"Write about a time when someone left home. A sibling, child, a parent or partner. What effect did it have on you?"  I was the oldest and it was me who left home first. At the time, I didn't realize the impact it had on my family. Then my mom told me how much she missed me when I went away to college and how she'd go to the post office, sometimes a couple times a day, during a mail strike, hoping against hope that maybe mail still got through. I'll never forget how homesick I was but, in truth, I hadn't really considered how much she missed me or how odd the empty chair at the table must have felt to my little family. This prompt gave me pause to reflect on their perspective as well.

The second example, well, take a look at the page above. The prompt says, "On the opposite page draw a map of where you lived as a child. Annotate. Add street names, neighbours, play areas, local shops...". I wrote a few lines about growing up on our small farm in northerly Alberta. As I penciled in my little map, how the memories floated up. Our farm, and our neighbours' farms, one to the south and one adjoining to the west, made it easy to meet up with playmates our age. The whole farm became our playground, and what fun we used to have—roaming fields and meadows, testing creek depths, climbing old rock piles, picking Saskatoon berries, whiling away long summer afternoons.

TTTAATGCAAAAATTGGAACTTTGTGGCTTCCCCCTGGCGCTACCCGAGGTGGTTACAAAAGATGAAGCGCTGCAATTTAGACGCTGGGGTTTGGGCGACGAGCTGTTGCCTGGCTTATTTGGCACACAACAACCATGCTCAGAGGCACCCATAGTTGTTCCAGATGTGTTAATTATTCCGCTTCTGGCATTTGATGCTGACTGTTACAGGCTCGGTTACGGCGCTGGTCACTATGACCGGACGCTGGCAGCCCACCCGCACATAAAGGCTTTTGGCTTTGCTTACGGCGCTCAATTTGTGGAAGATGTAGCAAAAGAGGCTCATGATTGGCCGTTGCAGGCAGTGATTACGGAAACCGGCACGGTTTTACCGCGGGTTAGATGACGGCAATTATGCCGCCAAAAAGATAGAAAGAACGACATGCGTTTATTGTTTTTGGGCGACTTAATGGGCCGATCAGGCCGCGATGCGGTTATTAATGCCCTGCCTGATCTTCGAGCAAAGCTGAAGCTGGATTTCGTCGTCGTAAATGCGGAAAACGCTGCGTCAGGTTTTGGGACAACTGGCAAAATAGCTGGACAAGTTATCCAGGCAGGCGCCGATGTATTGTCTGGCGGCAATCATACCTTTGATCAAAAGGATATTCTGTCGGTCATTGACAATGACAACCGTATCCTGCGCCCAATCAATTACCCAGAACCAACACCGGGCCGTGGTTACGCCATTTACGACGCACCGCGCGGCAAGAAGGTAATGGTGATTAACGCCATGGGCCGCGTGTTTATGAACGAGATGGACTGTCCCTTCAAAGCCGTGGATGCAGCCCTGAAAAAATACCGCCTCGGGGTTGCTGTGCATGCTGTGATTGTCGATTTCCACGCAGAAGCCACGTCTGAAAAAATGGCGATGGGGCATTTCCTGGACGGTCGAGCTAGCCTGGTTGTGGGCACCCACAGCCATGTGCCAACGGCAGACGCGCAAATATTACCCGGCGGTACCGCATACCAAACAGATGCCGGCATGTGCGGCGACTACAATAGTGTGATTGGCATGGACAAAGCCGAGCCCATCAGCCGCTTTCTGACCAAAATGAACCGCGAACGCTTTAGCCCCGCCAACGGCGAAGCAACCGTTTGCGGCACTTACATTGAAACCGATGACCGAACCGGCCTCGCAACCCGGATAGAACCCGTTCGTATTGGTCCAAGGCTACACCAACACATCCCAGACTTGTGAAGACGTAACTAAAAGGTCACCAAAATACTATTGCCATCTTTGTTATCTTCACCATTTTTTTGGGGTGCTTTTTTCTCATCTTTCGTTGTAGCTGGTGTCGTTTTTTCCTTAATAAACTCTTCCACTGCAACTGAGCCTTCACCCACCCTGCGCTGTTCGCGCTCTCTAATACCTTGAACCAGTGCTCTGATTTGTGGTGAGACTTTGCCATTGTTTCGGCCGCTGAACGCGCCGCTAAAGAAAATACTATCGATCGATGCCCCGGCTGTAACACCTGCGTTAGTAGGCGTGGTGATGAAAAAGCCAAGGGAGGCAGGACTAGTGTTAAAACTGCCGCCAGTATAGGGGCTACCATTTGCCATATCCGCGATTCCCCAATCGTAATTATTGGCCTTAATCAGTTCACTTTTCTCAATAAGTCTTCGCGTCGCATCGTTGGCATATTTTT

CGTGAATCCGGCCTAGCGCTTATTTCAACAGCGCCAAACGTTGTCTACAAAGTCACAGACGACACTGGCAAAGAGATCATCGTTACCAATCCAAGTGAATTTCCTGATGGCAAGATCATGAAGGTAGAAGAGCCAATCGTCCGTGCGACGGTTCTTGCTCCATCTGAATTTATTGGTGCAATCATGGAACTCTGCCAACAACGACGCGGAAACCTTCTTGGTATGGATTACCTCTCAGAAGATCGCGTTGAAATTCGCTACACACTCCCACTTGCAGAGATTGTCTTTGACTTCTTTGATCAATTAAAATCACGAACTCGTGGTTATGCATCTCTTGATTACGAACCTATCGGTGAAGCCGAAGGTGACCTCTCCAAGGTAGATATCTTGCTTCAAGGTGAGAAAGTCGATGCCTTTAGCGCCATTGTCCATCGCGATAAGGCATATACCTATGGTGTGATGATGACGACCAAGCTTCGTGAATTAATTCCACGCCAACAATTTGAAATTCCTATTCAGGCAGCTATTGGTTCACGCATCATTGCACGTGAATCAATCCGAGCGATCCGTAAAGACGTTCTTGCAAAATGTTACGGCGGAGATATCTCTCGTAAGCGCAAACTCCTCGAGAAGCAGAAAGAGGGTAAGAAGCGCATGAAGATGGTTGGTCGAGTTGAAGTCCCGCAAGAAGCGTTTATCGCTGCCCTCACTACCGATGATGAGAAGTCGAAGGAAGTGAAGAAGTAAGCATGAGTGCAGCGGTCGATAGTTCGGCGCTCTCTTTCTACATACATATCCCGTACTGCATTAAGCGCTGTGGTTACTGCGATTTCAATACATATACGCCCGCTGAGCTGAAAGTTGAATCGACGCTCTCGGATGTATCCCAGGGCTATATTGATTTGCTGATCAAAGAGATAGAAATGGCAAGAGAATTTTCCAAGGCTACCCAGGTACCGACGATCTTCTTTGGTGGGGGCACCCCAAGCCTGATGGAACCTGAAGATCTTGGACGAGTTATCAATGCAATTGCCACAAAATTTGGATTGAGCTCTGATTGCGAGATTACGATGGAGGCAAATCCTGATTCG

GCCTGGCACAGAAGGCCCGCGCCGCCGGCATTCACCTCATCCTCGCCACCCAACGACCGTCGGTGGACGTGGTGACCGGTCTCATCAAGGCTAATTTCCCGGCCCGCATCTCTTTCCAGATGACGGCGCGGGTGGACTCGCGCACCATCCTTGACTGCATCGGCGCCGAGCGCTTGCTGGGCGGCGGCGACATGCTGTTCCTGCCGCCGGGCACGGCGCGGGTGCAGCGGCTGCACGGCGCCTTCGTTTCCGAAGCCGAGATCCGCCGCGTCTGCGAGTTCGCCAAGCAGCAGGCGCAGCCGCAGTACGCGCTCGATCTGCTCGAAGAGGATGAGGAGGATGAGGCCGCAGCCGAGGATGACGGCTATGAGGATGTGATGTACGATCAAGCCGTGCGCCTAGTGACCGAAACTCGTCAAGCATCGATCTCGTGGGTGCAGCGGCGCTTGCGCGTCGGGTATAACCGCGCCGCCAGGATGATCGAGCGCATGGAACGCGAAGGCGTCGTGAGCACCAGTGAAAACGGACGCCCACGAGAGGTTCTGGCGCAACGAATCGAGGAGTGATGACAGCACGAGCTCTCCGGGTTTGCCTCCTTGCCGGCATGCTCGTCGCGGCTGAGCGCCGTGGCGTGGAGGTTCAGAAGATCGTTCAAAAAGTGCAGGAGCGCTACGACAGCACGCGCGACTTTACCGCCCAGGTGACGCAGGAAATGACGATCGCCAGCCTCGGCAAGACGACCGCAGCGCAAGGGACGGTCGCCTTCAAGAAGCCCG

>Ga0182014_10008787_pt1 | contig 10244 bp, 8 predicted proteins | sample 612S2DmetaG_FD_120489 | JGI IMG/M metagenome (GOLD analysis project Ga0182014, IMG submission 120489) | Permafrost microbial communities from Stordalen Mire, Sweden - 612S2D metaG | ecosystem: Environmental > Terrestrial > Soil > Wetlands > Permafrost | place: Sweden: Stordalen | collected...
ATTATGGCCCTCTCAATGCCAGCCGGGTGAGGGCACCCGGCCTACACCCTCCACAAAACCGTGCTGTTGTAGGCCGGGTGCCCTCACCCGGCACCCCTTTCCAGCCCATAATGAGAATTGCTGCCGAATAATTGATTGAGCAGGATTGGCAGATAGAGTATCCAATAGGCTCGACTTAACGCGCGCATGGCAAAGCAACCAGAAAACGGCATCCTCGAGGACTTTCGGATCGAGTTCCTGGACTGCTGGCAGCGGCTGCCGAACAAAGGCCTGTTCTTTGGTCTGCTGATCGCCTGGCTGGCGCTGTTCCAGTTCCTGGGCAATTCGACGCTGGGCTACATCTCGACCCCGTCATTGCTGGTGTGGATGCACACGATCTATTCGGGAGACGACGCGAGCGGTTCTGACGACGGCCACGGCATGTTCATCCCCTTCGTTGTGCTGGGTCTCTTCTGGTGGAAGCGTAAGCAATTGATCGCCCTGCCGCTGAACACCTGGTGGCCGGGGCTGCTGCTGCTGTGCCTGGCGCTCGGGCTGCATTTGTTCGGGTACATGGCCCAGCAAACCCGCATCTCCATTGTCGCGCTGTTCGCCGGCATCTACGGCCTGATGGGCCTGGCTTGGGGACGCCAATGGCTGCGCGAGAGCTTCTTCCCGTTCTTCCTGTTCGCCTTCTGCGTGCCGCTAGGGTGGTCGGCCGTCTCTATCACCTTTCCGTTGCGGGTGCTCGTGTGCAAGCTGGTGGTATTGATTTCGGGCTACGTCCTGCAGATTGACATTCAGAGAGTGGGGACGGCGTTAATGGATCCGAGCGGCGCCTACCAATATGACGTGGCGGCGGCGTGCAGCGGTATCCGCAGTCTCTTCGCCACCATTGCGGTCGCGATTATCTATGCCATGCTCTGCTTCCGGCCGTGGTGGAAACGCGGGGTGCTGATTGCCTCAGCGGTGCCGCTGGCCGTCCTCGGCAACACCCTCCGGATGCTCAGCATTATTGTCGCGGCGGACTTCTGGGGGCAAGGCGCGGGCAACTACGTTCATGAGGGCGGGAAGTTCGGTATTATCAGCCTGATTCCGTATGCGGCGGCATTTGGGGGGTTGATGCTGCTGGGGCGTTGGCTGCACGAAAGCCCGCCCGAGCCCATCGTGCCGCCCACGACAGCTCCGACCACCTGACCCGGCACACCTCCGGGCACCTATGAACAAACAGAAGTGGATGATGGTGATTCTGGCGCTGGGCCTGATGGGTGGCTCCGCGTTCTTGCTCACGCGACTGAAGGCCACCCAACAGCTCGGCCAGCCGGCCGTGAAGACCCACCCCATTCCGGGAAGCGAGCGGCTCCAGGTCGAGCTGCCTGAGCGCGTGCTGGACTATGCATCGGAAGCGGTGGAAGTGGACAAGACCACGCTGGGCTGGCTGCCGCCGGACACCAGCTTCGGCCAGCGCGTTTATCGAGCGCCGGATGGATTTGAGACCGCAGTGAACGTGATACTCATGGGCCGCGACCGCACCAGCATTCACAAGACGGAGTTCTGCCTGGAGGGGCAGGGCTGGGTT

The book is co-authored by Eve Makis and Anthony Cropper. Both are successful authors in the UK. Eve worked as a journalist and radio presenter before becoming an award-winning novelist. Anthony writes novels, short stories, and his play won an award for Radio Drama. He teaches creative writing in the UK and abroad.

"When you've finished all the assignments, pull the
printed part of the book away and you'll be left with
a well-structured, evocative memoir."
Alexander Masters, Foreword, The Accidental Memoir

The Accidental Memoir can be used for anyone desiring to document their lives, leave a legacy, or relive some of those magic moments of the past.

Inspired by the beauty of God's world around her, Brenda Leyland happily writes from her home in northerly Alberta, Canada. She shares on her blog It's A Beautiful Life and Facebook page.

May 26, 2022

What Makes My Heart Sing? - Bruce Atchison


 For me, there's nothing more important than truth. Our arch enemy knows it sets people free. Like Christ said in John 8:31 and 32 (Bible in Basic English), "Then Jesus said to the Jews who had faith in him, 'If you keep my word, then you are truly my disciples; And you will have knowledge of what is true, and that will make you free.'"